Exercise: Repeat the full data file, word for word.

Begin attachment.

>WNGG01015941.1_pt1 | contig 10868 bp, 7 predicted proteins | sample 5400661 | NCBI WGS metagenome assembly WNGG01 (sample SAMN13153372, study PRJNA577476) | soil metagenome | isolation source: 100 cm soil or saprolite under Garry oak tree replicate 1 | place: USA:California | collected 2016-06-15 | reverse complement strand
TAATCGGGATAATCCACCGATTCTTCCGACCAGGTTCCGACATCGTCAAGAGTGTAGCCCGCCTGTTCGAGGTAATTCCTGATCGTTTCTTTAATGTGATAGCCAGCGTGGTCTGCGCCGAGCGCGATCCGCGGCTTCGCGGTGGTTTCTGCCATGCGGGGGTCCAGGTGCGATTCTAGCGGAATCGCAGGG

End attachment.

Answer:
>WNGG01015941.1_pt1 | contig 10868 bp, 7 predicted proteins | sample 5400661 | NCBI WGS metagenome assembly WNGG01 (sample SAMN13153372, study PRJNA577476) | soil metagenome | isolation source: 100 cm soil or saprolite under Garry oak tree replicate 1 | place: USA:California | collected 2016-06-15 | reverse complement strand
TAATCGGGATAATCCACCGATTCTTCCGACCAGGTTCCGACATCGTCAAGAGTGTAGCCCGCCTGTTCGAGGTAATTCCTGATCGTTTCTTTAATGTGATAGCCAGCGTGGTCTGCGCCGAGCGCGATCCGCGGCTTCGCGGTGGTTTCTGCCATGCGGGGGTCCAGGTGCGATTCTAGCGGAATCGCAGGG